The Syrian civil war is placing several World
Heritage sites at risk, the United Nations Educational, Scientific
and Cultural Organization (UNESCO) warned Monday, as it seeks
additional funds to deal with a growing number of architectural and
During a meeting in Cambodia, officials at UNESCO's World Heritage Committee expressed "deep concern" about the danger posed by the ongoing violence to six Syrian sites.
The ancient cities of Aleppo, Damascus and Bosra have all been extensively damaged in a conflict that has killed more than 93,000 people so far, according to a report from the International Council on Monuments and Sites (ICOMOS).
As a result, the three cities and three other sites - the Crac des Chevaliers, Qal'at Salah El-Din and the site of Palmyra - have all been listed as being "in danger."
"We saw more trouble spots during the last years that have affected world heritage sites," Mechtild Rossler, deputy director of the World Heritage Centre, told dpa.
In order to mobilize "all possible support" for the safeguard of these sites, UNESCO is considering the creation of a special fund to rescue Syria's World Heritages.
Apart from armed conflicts, urbanization, climate change and the growing demand for natural resources are threatening outstanding sites such as Solomon Island's East Rennell.
Qatar saw its first sites inscribed on the list of World Heritages, but the Committee cautioned that Al Zubarah, a prosperous, fortified trading town, will face "immense" challenges to preserve the "highly fragile remains in a hostile climate."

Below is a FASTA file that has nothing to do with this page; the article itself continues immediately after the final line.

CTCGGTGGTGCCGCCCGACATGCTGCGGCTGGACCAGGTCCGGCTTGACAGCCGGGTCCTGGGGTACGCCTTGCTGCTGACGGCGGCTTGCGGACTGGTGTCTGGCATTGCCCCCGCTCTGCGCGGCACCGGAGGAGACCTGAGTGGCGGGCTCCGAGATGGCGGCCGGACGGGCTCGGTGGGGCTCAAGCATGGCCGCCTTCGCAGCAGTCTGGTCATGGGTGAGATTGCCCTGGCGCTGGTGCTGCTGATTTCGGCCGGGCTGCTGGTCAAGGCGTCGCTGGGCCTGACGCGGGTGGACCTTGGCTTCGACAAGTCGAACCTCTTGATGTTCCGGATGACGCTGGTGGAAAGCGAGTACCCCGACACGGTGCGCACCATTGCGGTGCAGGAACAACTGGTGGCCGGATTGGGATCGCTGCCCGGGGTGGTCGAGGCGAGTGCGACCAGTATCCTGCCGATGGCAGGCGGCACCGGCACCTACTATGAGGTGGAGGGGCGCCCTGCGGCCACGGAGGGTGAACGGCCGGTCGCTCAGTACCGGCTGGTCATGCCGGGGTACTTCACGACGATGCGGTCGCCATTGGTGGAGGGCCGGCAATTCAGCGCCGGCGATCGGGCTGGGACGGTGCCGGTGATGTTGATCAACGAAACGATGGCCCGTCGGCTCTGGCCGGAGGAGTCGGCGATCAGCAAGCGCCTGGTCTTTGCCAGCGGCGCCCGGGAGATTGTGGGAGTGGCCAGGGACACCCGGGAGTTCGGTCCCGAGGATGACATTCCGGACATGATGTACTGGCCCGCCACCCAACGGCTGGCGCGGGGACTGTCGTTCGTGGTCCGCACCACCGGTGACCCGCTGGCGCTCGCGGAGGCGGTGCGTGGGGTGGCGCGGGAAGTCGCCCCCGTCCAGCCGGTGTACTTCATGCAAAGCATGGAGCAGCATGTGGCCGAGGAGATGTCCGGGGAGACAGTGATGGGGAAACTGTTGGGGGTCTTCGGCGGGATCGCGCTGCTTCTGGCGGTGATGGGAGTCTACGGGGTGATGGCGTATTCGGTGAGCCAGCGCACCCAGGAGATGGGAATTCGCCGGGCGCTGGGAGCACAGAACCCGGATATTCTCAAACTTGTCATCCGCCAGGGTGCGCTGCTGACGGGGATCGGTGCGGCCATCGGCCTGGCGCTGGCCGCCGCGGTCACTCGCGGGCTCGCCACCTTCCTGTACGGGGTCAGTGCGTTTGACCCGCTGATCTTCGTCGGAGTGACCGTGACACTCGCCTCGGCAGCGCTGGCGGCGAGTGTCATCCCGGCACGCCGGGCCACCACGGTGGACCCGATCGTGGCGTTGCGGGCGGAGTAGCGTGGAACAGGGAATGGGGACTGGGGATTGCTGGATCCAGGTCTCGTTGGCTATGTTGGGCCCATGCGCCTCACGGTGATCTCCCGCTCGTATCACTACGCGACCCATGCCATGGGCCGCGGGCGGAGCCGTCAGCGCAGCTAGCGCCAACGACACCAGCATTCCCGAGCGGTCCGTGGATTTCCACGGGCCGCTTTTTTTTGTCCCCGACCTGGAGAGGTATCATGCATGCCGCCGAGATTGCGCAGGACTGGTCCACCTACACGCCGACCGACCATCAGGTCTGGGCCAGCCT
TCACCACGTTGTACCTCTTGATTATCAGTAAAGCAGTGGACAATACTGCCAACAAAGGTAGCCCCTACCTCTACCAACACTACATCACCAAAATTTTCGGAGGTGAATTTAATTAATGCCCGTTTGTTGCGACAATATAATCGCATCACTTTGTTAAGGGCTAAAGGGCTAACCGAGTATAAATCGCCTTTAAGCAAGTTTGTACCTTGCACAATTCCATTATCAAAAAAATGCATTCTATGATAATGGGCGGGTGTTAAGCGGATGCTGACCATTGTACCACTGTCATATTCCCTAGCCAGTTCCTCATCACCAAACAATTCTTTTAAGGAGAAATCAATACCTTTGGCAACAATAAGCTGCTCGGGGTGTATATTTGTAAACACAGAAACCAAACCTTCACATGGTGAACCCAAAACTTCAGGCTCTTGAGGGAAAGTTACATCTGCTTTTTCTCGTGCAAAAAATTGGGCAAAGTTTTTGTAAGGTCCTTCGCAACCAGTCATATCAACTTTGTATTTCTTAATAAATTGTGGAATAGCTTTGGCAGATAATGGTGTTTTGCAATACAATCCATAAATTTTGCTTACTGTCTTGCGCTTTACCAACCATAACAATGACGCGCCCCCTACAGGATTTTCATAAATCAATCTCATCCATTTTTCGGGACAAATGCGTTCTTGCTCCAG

UNESCO's list of World Heritage sites has now grown to 181, "but the funding for them is not increasing," said Sok An, the committee's chairman and Cambodia's Deputy Prime Minister.
Since 1990, the World Heritage Fund provides about 4 million dollars annually to support activities requested by states in need of international assistance. Compulsory and voluntary contributions from governments, as well as private donations, all contribute to this amount.
However, the organization has suffered from the United States's October 2011 decision to cut off its contributions - equivalent to 22 per cent of the budget - after UNESCO's General Conference voted to recognize the Palestinian Authority as a full member state.
"(The shortage of funds) is a situation we have to deal with at a time when the traditional donors are short of finances, such as the countries in Europe that are going through the crisis, and the global recession," Mechtild Rossler, deputy director of the World Heritage Centre, said, adding that the situation will become even more "critical" in the future.
"We need to work on very different paths, for example by making special funds available to collaborate with other organizations, establish broader partnerships and so on," she said.
According to Sok An, the organization should reach out to the private sector and seek multilateral cooperations agreements in order to pay for the conservation of memorable sites.
"UNESCO has become an international platform for donors and we have the legal tools to protect world heritage sites," Mechtild Rossler said.
Despite the problems, UNESCO can claim some successes. During the meeting in Cambodia, it agreed to remove Iran's ancient city of Bam from its list of endangered sites after concluding that it had been sufficiently stabilized following the 2003 earthquake.
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